In Japan there were 9,426 reported cases of HIV infection and 4,468 of AIDS by the end of 2007. Regarding the mode of transmission, most are cases of sexual contacts and the cases of infection and AIDS among IDUs are reported as under one per cent. Most reported HIV infection and AIDS cases are of Japanese nationality and these numbers are constantly increasing. The increase among AIDS patients is exceptionally prominent in advanced countries. It is said that this apparent increase is due to the delay in commencing HIV testing. The number of infections in heterosexual sexual contacts shows a small increase while infections among MSM are increasing more rapidly. The data in 2007 show that among the reported cases MSM occupied over 70 per cent of cases. As for age, 70 per cent are under forty, and this ratio is the highest among advanced countries. Tokyo has the most reported cases, but in recent years the numbers are increasing outside Tokyo. This means that HIV infection has extended to small cities outside the metropolitan area. In Japan it is difficult to get information on the infection rate but the fact that the infection rate in donated blood and among pregnant women is going up shows not only an increase in testing but also an increase in the trend in the epidemic itself. In the 1980s and early 1990s, there was a problem when people donated blood for the purpose of getting tested for HIV rather than going to HIV testing centres. Because of discrimination against PwA/PwH, people were anxious about confidentiality in HIV testing. Since the late 1990s, however, confidential and free HIV testing is available in not only in big cities but also in regional cities and rural areas. The numbers of testing venues have been augmented, and there are also businesses where individuals can mail blood samples for confidential testing. Reported infections in donated blood are going up, indicating that HIV infection may be proliferating even in regional areas.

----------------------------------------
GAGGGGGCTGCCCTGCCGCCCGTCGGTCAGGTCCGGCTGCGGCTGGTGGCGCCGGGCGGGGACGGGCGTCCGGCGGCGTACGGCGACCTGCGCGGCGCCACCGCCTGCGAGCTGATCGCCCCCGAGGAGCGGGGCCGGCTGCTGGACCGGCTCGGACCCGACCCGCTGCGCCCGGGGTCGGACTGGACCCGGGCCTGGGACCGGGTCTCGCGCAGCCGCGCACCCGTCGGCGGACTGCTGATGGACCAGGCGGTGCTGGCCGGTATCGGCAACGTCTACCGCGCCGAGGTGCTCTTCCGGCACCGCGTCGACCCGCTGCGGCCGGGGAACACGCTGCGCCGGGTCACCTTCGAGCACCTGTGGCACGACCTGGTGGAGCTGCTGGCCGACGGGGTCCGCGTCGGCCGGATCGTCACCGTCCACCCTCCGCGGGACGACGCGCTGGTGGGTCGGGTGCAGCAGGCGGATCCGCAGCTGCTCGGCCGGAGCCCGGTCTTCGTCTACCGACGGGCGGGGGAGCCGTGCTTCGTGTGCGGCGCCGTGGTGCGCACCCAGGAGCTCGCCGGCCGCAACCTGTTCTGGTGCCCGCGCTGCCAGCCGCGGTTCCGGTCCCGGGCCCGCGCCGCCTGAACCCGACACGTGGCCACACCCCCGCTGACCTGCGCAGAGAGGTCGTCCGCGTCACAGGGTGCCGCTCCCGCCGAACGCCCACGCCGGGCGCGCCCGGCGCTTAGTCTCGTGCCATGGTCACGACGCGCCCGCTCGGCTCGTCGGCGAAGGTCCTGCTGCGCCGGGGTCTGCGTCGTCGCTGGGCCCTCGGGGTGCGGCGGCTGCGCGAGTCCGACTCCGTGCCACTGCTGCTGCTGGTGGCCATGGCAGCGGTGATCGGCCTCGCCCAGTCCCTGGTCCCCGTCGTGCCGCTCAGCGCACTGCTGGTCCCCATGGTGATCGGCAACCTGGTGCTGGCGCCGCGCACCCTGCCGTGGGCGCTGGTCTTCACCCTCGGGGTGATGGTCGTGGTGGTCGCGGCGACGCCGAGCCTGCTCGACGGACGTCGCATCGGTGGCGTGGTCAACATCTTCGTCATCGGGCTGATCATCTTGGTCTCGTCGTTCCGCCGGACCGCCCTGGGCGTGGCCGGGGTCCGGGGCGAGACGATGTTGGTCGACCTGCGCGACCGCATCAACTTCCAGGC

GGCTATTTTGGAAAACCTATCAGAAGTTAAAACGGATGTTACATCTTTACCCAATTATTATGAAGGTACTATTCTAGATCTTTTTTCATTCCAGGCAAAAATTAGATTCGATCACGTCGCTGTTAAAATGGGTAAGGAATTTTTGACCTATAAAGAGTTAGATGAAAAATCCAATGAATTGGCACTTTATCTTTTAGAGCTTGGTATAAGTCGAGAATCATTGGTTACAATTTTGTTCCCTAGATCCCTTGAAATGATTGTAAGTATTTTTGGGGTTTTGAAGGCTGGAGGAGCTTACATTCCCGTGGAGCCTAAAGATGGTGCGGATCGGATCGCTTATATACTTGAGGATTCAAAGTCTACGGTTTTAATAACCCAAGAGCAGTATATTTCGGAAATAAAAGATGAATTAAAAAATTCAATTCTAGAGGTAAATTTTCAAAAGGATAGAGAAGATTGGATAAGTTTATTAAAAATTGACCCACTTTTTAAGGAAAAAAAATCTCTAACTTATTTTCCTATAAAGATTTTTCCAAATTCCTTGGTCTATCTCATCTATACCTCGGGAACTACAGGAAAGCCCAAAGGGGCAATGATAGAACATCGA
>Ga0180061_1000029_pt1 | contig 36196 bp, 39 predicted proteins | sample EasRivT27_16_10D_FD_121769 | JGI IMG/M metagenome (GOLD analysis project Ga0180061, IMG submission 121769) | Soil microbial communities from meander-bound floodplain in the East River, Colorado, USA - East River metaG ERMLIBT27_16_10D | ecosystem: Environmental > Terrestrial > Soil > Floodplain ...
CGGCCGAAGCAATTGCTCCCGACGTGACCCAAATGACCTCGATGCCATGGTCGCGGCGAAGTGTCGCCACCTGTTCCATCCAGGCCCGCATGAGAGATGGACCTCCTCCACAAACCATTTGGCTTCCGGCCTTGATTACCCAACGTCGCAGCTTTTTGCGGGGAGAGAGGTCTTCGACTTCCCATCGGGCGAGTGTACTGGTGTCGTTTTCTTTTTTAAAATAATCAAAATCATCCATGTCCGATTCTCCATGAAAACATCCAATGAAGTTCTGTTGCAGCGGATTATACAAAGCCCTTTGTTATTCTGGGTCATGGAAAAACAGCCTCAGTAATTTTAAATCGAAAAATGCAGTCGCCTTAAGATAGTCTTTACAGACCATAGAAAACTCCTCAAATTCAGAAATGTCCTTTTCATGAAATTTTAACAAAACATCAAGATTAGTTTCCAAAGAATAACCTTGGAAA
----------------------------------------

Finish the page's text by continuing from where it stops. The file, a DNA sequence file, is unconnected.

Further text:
In Japan there was a controversy in the 1980s about HIV infection transmitted through blood products. The Ministry of Health and Welfare had failed to act quickly enough on reports that they should be using heat-treated plasma in order to prevent HIV infection. An estimated 2,000 haemophiliacs contracted HIV after using tainted blood products, and in May and October 1989, HIV-infected haemophiliacs in Osaka and Tokyo filed lawsuits against the Ministry of Health and Welfare and five Japanese drug companies. In January 1996, Health and Welfare Minister Kan Naoto assembled a team to investigate the scandal, and uncovered the relevant documents. Kan admitted the Ministry’s legal responsibility and formally apologised to the plaintiffs (Swinbanks 1996: 760).